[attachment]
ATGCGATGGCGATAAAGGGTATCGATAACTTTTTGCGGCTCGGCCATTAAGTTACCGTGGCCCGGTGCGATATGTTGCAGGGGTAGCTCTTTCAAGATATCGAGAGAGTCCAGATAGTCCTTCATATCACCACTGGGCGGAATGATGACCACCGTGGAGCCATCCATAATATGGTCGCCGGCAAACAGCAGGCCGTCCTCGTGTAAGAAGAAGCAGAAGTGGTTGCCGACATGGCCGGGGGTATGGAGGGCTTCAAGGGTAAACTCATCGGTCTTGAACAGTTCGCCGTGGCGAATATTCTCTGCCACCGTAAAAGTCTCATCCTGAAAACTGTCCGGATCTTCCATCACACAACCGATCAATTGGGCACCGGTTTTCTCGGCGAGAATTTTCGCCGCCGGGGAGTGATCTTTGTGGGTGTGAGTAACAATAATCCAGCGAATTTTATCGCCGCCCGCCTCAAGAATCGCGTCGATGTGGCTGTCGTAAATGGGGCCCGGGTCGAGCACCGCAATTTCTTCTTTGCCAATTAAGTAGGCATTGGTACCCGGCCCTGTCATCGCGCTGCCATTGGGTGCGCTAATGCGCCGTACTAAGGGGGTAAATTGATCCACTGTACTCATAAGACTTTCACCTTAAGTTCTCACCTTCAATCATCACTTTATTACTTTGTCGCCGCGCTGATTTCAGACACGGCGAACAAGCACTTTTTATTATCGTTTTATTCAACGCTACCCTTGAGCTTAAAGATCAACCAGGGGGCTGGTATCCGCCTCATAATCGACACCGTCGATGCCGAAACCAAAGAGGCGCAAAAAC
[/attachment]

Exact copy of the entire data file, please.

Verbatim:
ATGCGATGGCGATAAAGGGTATCGATAACTTTTTGCGGCTCGGCCATTAAGTTACCGTGGCCCGGTGCGATATGTTGCAGGGGTAGCTCTTTCAAGATATCGAGAGAGTCCAGATAGTCCTTCATATCACCACTGGGCGGAATGATGACCACCGTGGAGCCATCCATAATATGGTCGCCGGCAAACAGCAGGCCGTCCTCGTGTAAGAAGAAGCAGAAGTGGTTGCCGACATGGCCGGGGGTATGGAGGGCTTCAAGGGTAAACTCATCGGTCTTGAACAGTTCGCCGTGGCGAATATTCTCTGCCACCGTAAAAGTCTCATCCTGAAAACTGTCCGGATCTTCCATCACACAACCGATCAATTGGGCACCGGTTTTCTCGGCGAGAATTTTCGCCGCCGGGGAGTGATCTTTGTGGGTGTGAGTAACAATAATCCAGCGAATTTTATCGCCGCCCGCCTCAAGAATCGCGTCGATGTGGCTGTCGTAAATGGGGCCCGGGTCGAGCACCGCAATTTCTTCTTTGCCAATTAAGTAGGCATTGGTACCCGGCCCTGTCATCGCGCTGCCATTGGGTGCGCTAATGCGCCGTACTAAGGGGGTAAATTGATCCACTGTACTCATAAGACTTTCACCTTAAGTTCTCACCTTCAATCATCACTTTATTACTTTGTCGCCGCGCTGATTTCAGACACGGCGAACAAGCACTTTTTATTATCGTTTTATTCAACGCTACCCTTGAGCTTAAAGATCAACCAGGGGGCTGGTATCCGCCTCATAATCGACACCGTCGATGCCGAAACCAAAGAGGCGCAAAAAC